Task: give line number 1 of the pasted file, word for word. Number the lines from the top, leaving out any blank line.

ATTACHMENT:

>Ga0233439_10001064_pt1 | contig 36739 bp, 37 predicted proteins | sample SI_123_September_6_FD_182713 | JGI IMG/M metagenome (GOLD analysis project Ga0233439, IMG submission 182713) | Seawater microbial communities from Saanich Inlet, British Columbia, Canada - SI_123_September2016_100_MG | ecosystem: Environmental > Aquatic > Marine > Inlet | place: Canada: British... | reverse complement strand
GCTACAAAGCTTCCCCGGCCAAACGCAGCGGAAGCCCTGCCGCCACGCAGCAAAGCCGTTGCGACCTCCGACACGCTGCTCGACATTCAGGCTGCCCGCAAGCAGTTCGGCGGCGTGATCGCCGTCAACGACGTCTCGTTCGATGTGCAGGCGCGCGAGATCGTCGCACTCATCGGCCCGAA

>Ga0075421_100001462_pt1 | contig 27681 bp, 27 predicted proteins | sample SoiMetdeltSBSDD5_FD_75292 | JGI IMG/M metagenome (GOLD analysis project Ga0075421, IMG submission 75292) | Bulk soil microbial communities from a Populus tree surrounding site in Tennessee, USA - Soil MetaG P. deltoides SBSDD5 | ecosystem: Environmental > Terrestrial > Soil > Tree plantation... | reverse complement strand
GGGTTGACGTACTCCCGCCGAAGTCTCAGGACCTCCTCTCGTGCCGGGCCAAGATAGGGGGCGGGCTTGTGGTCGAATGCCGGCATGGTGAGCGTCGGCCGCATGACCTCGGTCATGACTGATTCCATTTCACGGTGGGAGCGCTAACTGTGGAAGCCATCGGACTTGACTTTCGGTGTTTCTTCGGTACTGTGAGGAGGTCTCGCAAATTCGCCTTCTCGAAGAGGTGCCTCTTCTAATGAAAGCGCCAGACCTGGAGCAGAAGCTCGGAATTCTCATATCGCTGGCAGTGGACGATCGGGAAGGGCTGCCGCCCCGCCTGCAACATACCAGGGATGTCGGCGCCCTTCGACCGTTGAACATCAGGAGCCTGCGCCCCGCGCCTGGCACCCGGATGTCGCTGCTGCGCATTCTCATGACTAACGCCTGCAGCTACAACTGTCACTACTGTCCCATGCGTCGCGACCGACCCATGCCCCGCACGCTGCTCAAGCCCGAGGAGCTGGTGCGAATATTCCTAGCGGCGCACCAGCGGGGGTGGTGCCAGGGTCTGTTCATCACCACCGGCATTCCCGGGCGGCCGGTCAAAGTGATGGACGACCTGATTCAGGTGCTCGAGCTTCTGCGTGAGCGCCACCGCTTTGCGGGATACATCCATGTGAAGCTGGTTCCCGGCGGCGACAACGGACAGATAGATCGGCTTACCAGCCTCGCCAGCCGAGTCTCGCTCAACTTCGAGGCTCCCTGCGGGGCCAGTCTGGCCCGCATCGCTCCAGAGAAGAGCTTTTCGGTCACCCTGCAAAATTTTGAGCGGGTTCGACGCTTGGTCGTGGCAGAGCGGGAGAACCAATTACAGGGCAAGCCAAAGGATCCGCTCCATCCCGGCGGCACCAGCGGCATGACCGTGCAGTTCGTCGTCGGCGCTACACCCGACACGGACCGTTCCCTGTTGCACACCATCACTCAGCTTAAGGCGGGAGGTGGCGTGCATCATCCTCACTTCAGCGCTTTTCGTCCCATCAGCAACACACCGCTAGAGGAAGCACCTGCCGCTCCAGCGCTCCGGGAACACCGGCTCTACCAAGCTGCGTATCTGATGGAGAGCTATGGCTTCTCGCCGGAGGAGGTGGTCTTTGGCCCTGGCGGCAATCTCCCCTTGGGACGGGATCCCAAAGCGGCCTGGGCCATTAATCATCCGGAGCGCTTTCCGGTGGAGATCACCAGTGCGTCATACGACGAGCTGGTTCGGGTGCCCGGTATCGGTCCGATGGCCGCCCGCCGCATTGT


>Ga0233439_10001064_pt1 | contig 36739 bp, 37 predicted proteins | sample SI_123_September_6_FD_182713 | JGI IMG/M metagenome (GOLD analysis project Ga0233439, IMG submission 182713) | Seawater microbial communities from Saanich Inlet, British Columbia, Canada - SI_123_September2016_100_MG | ecosystem: Environmental > Aquatic > Marine > Inlet | place: Canada: British... | reverse complement strand